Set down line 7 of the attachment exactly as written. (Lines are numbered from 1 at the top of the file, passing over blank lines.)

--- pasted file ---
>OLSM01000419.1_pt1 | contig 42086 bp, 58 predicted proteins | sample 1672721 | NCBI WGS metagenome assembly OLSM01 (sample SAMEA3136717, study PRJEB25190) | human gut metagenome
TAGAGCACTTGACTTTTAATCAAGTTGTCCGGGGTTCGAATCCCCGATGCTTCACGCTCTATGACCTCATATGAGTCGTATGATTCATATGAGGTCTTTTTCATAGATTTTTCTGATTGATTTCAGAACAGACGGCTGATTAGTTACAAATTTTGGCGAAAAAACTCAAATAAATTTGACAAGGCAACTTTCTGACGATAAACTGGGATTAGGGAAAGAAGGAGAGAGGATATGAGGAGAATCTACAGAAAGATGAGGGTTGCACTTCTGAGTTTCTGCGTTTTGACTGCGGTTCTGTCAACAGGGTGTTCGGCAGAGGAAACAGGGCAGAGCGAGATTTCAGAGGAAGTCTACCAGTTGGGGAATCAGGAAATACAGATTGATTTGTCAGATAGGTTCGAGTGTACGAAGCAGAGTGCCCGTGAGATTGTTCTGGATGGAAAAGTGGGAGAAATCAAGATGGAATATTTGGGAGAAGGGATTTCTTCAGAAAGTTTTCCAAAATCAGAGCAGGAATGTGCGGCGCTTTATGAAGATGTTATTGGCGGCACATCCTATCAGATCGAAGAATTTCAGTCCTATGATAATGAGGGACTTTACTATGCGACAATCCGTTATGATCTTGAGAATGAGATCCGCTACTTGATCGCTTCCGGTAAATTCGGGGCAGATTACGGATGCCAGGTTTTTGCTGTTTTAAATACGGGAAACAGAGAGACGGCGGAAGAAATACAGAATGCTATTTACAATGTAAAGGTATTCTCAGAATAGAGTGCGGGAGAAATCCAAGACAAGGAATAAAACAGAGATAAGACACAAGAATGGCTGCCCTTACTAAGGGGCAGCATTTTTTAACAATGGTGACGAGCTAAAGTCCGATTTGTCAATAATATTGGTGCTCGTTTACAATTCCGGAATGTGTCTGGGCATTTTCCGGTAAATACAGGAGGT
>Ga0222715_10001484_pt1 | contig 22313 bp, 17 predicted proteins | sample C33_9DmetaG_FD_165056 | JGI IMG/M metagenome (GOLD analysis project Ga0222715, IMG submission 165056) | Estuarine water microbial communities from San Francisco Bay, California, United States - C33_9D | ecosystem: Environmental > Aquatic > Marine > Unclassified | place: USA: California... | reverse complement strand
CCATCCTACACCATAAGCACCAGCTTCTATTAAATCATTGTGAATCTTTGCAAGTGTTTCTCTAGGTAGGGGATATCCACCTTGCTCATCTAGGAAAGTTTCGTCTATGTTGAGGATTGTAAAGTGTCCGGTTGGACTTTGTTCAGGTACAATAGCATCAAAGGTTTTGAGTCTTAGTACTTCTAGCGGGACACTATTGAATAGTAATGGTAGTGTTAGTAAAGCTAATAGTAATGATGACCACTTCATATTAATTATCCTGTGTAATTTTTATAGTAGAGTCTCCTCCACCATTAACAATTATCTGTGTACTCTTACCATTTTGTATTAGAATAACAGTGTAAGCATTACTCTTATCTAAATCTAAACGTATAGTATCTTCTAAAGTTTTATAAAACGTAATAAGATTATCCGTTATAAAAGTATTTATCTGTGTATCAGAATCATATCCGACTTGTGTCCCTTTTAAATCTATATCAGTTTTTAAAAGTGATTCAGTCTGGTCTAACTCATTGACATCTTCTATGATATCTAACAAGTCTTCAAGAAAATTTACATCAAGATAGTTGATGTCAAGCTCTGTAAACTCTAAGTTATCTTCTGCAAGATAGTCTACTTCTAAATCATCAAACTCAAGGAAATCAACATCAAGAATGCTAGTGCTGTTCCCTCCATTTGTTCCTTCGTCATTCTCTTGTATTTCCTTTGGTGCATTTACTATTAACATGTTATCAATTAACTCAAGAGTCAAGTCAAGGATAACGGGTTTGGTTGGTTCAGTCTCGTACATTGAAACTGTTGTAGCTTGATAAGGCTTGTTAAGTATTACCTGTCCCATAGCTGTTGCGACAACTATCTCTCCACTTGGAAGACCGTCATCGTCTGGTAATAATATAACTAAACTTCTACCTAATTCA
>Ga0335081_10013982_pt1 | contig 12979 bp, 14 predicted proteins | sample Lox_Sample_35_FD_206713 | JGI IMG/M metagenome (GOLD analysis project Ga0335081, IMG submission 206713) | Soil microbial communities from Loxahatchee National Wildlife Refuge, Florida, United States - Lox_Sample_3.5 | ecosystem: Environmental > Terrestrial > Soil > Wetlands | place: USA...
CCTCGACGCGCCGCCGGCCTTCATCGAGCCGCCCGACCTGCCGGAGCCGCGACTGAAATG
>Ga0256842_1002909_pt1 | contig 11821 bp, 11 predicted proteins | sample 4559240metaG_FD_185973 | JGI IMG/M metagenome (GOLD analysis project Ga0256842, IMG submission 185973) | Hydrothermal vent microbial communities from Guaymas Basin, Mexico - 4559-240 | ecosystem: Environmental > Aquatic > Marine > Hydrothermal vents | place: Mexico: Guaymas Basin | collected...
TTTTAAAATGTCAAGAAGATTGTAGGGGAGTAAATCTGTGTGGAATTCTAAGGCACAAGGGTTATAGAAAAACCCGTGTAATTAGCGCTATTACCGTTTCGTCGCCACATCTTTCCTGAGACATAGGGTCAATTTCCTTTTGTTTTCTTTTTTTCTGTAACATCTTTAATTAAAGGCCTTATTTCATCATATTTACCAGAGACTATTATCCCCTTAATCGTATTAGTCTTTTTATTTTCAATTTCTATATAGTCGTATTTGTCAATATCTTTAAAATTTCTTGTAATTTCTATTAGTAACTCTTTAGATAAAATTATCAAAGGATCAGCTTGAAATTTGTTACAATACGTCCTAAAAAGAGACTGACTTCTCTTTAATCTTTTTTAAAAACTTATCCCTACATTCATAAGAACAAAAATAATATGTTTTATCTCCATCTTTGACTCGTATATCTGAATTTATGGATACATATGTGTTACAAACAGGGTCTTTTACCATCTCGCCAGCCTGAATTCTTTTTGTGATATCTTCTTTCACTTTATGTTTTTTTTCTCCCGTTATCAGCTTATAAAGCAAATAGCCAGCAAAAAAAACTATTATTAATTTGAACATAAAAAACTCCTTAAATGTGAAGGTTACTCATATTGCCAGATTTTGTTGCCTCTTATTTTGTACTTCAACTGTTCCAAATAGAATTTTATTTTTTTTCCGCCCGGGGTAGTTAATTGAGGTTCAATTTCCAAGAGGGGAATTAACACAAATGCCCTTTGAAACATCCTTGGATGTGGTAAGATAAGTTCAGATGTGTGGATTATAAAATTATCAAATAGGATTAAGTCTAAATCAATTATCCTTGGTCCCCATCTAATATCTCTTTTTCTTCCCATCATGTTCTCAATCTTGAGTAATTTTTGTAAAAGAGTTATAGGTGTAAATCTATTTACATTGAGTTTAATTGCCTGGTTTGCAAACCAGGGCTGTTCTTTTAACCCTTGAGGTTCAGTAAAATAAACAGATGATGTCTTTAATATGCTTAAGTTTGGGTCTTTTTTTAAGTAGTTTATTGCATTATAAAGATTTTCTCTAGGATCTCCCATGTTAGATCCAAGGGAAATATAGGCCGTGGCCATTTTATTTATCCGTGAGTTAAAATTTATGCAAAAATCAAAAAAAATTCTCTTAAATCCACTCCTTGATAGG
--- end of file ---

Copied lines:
>Ga0256842_1002909_pt1 | contig 11821 bp, 11 predicted proteins | sample 4559240metaG_FD_185973 | JGI IMG/M metagenome (GOLD analysis project Ga0256842, IMG submission 185973) | Hydrothermal vent microbial communities from Guaymas Basin, Mexico - 4559-240 | ecosystem: Environmental > Aquatic > Marine > Hydrothermal vents | place: Mexico: Guaymas Basin | collected...